1. There are many weird things about the affidavit from Sidney Powell’s “very strong witness,” including the fact that the witness describes himself as being of “sound mine,” and that much of the affidavit is mysteriously redacted, despite being a freely given statement.
2. The big problem with the affidavit, from Trump’s perspective, is that the person who gave it has zero personal knowledge of anything that happened in the 2020 election. Yet a big chunk of the “affidavit” is devoted to his conspiratorial musings on what he thinks happened.
3. What’s especially frustrating about this is that in his comments on the election, he repeats - under oath - the same falsehoods that have become common currency among Trumpists.
Read 6 tweets
19 Nov
1. I don't want to take you too far down the Sidney Powell rabbit hole, but there are two points worth making about her lunatic theory that the 2020 election was rigged using voting software originally created at Hugo Chavez's behest to rig elections to keep his party in power.
2. First, in 2015, Venezuela held a national parliamentary election, in which the ruling United Socialist Party (Chavez's creation) lost control of parliament, with the party created to oppose Chavez and his successor winning 112 seats and earning a supermajority.
3. If the voting software made it so easy to rig elections, why would the PSUV ever have allowed itself to be beaten so badly and allow its opponents to take over the Venezuelan parliament?
Read 9 tweets
18 Nov
1. This is a completely ridiculous take. The study was too underpowered to demonstrate anything either way, since it only involved 6000 people at a time when the infection rate in Denmark was incredibly low, and it relied on self-reported behavior.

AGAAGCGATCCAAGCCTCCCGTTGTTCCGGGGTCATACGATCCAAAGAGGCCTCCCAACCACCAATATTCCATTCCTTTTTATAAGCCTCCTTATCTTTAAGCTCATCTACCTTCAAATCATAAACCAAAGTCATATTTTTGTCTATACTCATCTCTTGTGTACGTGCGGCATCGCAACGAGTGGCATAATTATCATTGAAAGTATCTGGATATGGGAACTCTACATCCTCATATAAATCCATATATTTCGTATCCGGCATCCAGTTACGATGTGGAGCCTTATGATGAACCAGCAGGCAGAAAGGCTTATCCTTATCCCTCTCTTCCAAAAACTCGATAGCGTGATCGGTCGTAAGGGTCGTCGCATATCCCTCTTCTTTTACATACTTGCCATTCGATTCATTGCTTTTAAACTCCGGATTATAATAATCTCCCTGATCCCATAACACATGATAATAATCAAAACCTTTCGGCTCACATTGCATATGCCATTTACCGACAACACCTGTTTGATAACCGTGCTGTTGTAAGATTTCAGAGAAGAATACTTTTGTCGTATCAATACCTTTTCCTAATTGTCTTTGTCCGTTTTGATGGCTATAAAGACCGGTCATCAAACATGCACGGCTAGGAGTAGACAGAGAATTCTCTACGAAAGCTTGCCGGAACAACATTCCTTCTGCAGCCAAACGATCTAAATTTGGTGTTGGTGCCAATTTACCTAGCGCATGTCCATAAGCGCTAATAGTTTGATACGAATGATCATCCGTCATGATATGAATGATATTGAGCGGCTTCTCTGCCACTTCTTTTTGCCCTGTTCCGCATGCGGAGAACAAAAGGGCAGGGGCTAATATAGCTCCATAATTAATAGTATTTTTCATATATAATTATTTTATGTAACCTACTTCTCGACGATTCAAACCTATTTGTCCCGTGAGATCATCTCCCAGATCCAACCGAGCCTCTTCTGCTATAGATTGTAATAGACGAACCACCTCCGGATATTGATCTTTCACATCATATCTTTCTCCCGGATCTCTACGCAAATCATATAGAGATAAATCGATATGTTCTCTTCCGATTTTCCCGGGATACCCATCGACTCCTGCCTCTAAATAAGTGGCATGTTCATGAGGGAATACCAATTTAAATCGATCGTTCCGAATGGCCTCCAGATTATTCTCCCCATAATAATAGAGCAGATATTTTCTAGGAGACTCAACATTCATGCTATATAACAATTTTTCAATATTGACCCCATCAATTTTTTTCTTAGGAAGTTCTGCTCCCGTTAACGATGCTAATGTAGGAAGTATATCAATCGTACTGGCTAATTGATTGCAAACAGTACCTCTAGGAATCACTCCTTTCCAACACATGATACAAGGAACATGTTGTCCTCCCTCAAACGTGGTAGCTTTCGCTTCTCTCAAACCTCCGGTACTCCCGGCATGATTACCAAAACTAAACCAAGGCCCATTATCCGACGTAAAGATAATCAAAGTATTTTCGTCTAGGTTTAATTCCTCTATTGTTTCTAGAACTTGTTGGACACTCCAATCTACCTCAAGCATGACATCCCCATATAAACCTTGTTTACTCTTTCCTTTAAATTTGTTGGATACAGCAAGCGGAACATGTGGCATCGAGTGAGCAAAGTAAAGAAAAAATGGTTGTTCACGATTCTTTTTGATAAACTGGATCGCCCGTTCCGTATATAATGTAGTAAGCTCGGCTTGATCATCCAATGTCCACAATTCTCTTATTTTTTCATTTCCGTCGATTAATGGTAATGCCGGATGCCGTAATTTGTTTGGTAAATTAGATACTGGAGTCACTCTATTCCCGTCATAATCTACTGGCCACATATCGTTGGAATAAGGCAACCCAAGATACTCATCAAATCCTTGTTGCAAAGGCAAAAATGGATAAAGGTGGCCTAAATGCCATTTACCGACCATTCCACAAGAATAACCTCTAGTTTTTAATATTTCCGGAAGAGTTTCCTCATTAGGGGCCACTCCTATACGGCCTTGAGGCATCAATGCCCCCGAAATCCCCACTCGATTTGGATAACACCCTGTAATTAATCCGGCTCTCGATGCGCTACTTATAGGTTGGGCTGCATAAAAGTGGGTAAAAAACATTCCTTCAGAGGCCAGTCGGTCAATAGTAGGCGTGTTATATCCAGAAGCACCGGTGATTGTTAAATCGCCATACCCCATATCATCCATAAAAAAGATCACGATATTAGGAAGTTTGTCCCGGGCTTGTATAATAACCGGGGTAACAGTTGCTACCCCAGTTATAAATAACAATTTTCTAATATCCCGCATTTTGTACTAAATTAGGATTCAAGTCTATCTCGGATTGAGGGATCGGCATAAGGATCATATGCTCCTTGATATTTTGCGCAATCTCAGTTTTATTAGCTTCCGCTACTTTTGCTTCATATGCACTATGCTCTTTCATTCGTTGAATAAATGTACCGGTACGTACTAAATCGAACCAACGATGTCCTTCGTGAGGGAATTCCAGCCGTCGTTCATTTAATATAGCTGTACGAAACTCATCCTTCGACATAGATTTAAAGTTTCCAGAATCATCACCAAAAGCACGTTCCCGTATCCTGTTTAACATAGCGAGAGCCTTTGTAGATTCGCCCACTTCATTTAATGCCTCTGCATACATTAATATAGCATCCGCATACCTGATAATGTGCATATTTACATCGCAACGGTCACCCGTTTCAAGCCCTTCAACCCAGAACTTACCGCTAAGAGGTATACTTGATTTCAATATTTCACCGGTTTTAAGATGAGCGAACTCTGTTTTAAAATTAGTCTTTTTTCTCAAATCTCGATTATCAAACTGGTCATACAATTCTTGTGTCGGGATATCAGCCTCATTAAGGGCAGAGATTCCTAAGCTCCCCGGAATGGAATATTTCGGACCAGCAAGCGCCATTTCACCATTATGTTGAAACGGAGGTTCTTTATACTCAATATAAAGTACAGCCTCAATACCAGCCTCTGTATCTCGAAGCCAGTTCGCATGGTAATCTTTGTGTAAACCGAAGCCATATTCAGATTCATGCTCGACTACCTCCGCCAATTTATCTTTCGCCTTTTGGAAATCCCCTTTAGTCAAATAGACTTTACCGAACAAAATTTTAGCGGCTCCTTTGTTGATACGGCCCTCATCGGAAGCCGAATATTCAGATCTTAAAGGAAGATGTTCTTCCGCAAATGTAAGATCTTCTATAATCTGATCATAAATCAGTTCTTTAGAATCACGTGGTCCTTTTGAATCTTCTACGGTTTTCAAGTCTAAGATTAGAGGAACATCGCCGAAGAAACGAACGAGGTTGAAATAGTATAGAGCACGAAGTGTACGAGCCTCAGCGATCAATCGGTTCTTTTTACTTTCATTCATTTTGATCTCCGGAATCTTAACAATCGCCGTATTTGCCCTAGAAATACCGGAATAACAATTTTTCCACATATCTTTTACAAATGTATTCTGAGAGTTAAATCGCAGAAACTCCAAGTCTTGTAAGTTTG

2. Of the 6000 ppl in the study, only 4860 completed it. In the half that wore masks, 42 people got the coronavirus. In the half that didn't, 53 got it. So there was a difference - it just wasn't statistically significant.
3. But that's not surprising - the infection rate in Denmark at the time of the study was so low that the vast majority of people had no chance of contracting the virus. As a result, it was very unlikely that you'd be able to demonstrate a strong effect from mask-wearing.
Read 9 tweets
18 Nov
Those sky-high numbers you see for South Dakota's "positive test rate" are inflated. The 58% number is the number of new cases/number of new people being tested. The tests of anyone who's been tested before aren't included in the denominator to calculate the positive-test rate.
Other states, like NY and CT, don't track new individuals tested - they only track the total number of tests. So South Dakota's 58% positive-test rate is not the same as New York's 3.4% positive-test rate.
The percentage of all new tests in South Dakota that are positive is 22%, which is still extraordinarily high (but obviously a lot lower than 58%). That's the number that's comparable to NY's 3.4%.
Read 4 tweets